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Nearly a decade ago my journey on designing digital products had started. Back then, there were times that I struggled in the right application of basic UI design principles. Academically coming from a pure Physics background, Color psychology & matching was a hard catch for me at that time.
Fast forward to the present, the struggle still exists in young designers even today, right here with younger colleagues in the Design team I lead at UXArmy. Some of my workmates would ask me: “Marcus, how do you get the color combination right for each different product we are creating?” to which my response is common.
“I don’t. That's why I spent a lot of effort trying to understand what we are trying to achieve from the overall colors.” To be honest, that’s not the answer that directly helps my colleagues.
That has been my trigger to write a short piece listing some principles. This list is by far not complete however, it serves as a good guideline for those struggling (like I was once!). I’ll also skip using jargons & complicated frameworks to help you understand the practicality of using it.
Principle #1 Overall Theme / Mood / Personality of a brand
What “mood” (coming from mood-board e.g. corporate, funky, etc) are you trying to achieve for the Design? Are you looking to instill a certain brand element/story into the design.
In my experience, some designs tend to exaggerate the branding presence of a company by using a lot of prominent brand colors in the Design. But that would need to tone down when we are moving towards user experience of a Digital product. Applying subtle colours from the existing branding helps, while a little too much of it might hinder clarity of certain user actions. We would have experienced/observed that thru product companies like Google suite, Facebook over their UI evolution.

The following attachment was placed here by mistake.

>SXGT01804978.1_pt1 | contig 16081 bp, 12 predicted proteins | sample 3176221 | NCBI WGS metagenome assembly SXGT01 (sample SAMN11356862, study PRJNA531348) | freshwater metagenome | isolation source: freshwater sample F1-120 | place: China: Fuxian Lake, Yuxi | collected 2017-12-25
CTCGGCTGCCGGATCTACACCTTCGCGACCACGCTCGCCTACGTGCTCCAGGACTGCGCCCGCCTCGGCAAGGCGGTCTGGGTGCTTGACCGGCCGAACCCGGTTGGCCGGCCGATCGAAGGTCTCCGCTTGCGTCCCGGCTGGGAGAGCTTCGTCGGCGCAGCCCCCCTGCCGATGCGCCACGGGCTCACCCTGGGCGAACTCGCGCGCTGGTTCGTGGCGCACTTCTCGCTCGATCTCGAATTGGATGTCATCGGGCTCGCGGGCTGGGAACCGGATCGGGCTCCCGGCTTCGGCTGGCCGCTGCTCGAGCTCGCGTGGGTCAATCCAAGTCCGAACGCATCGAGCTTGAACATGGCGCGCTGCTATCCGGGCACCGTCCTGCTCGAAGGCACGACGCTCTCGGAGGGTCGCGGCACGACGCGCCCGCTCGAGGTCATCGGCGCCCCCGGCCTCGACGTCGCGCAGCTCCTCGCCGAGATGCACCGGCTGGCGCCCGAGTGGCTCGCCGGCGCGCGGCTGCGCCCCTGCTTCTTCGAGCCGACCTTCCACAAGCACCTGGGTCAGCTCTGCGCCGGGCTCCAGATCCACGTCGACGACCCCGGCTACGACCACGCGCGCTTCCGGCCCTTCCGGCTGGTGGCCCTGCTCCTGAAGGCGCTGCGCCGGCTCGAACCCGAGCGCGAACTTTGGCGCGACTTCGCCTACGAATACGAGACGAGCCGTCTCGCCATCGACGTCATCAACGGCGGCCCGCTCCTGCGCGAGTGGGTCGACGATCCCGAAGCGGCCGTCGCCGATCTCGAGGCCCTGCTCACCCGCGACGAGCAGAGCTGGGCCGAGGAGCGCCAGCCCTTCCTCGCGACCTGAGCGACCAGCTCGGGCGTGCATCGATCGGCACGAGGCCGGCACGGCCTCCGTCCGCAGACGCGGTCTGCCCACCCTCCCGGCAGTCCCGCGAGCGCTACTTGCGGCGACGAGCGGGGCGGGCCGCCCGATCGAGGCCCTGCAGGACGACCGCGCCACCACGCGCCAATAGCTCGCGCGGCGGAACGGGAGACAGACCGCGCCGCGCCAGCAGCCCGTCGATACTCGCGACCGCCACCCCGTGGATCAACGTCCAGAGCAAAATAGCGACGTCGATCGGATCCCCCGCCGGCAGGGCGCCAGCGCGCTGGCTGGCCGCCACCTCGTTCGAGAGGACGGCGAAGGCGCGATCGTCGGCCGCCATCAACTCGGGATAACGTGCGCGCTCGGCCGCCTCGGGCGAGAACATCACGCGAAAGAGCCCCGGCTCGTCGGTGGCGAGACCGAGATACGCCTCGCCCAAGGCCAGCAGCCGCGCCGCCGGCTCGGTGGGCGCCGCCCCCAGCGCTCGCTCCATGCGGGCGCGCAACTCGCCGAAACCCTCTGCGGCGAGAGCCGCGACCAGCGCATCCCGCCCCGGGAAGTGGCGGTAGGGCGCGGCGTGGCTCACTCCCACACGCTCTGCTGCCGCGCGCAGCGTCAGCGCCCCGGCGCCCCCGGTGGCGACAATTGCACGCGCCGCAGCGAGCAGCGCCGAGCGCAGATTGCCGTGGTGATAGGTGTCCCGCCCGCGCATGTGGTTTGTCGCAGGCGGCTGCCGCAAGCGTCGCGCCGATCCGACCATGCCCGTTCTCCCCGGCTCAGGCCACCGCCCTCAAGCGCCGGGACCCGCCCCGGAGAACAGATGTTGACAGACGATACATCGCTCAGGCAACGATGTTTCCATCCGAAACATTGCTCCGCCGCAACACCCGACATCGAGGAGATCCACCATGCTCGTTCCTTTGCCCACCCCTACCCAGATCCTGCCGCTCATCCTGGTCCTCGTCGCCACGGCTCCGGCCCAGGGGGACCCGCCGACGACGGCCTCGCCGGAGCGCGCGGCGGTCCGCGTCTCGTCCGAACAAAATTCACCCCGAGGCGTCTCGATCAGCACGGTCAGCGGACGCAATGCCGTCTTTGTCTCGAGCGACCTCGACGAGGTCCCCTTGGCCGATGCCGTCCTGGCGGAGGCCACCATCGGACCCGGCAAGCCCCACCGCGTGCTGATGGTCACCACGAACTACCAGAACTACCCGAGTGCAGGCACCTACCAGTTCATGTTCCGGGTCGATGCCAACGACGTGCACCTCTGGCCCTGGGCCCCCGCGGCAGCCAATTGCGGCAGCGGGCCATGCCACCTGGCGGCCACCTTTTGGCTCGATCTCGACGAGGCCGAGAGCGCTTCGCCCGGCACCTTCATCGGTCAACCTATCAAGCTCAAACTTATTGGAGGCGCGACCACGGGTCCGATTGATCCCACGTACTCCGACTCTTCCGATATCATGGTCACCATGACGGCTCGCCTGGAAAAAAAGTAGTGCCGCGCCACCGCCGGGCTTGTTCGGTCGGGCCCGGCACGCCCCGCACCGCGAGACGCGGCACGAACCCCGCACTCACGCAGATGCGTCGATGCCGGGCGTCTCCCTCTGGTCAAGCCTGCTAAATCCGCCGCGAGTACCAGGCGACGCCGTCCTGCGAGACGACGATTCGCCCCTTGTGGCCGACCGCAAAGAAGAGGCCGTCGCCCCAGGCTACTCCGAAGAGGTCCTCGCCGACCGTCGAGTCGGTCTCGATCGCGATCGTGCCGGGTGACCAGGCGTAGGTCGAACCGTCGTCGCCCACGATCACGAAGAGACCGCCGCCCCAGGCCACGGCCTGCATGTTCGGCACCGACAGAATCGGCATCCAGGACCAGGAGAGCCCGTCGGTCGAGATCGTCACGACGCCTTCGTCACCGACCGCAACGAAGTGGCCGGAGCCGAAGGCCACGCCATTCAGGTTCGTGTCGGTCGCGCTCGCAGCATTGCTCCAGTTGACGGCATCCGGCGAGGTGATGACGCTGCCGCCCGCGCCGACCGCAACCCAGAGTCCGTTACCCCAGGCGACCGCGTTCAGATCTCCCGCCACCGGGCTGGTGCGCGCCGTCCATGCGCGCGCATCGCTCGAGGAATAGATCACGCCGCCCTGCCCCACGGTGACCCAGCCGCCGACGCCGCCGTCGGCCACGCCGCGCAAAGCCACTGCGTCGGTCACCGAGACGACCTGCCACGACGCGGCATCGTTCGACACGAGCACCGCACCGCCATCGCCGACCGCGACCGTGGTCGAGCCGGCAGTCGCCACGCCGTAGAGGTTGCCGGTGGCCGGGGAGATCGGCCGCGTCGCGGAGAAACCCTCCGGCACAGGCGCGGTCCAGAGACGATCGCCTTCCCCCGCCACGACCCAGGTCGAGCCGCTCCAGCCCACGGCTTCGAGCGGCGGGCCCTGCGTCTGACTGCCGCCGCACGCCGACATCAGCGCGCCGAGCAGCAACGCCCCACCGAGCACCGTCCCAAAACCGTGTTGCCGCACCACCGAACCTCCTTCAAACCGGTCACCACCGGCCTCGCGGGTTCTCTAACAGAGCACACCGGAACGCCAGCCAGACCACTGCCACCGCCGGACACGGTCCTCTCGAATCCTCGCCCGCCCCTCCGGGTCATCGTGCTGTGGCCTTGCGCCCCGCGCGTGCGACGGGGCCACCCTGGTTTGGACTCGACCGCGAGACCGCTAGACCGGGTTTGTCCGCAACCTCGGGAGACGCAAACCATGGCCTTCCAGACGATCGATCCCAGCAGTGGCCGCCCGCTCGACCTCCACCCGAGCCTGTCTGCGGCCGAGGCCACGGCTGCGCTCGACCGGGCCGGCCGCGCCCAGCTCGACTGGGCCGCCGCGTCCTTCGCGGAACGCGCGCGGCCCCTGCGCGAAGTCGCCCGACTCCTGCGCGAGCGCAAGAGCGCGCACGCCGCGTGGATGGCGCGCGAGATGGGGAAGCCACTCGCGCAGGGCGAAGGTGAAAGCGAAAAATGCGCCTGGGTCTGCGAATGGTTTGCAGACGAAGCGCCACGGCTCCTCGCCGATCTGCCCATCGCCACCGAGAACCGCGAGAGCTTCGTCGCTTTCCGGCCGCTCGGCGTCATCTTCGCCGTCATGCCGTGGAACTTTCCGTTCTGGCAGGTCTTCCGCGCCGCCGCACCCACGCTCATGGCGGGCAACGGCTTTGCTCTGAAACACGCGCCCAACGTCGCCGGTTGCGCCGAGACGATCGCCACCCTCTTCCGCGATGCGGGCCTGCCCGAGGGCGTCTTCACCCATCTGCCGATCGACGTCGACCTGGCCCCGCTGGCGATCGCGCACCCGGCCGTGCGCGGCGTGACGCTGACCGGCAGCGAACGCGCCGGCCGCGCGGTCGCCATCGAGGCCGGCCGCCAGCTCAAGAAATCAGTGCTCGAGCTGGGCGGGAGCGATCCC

Color Psychology helps to visualize the mood of the design better. It’s a reflection of the brand personality.
Select a few colors as a starting palette & rearrange your colors repeatedly till your own satisfaction. What is the overall personality you’re trying to bring into your product? Try putting up a simple mood board or research some samples which also convey similar personality to get a gist on the correct product direction.
Principle #2 Balance of Color Usage
Color Combination & color theories are pretty basic which you can easily learn via the Internet so I’ll skip this topic.
Like every painting, you need the correct amount of values in an artwork to achieve visual balance. Values are scales of dark & lighter variation of a color, & you’ll often need a good mix of it to get the right flavour, but be careful of having too much variations & you’ll have a hard time auditing or differentiating the usage.
For UI design, I would suggest a 3 variation of a single/similar color.
Pick a reference from the design below and you will observe the different shades of a color used. Focus on these values/color variation used on a UI set & try to tone up/down as needed.
Enhance your initial color palette with lighter/darker variations. Variations of color also come in handy with different button/text states.
In the interior design world, 6-3-1 is a magical combination. This general rule of thumb can also help you get started in UI design. It essentially means how 60% + 30% + 10% proportion is meant to give balance to the colors used in any space.
This concept is incredibly simple to use. 60% for the dominant color, 30% for secondary & 10% for accent.
Principle #3 Intention of Color Usage & Contrast
Be mindful of the colors you use & focus on helping users with better user experience when designing the UI. Some questions you may ask yourself:
Using color prompts user attention & attracts attention in different areas. It’s always good to be mindful of how you’re using those colors.
Think about interactive UI too. It’s not going to look all the same when the user interacts with the UI…right? Hover state, disabled/muted state, selected or deselected state. Informative colors, success & error alert/messages
Using a handy tool like a color contrast checker also helps to inform your decision better.
After all the above, you can try UI Refactoring similar to described in this article. Be sure to also test your palette by user testing the UI. There are also some tools that can come in handy e.g. ColorSafe http://colorsafe.co/ Google material has its composition rule for color scheme too, and there is a tool that helps generate the palette for you.
WebAim also has a Colour contrast Checker https://webaim.org/resources/contrastchecker/
UI, UX, Usability, usertesting, designer, UXDesign
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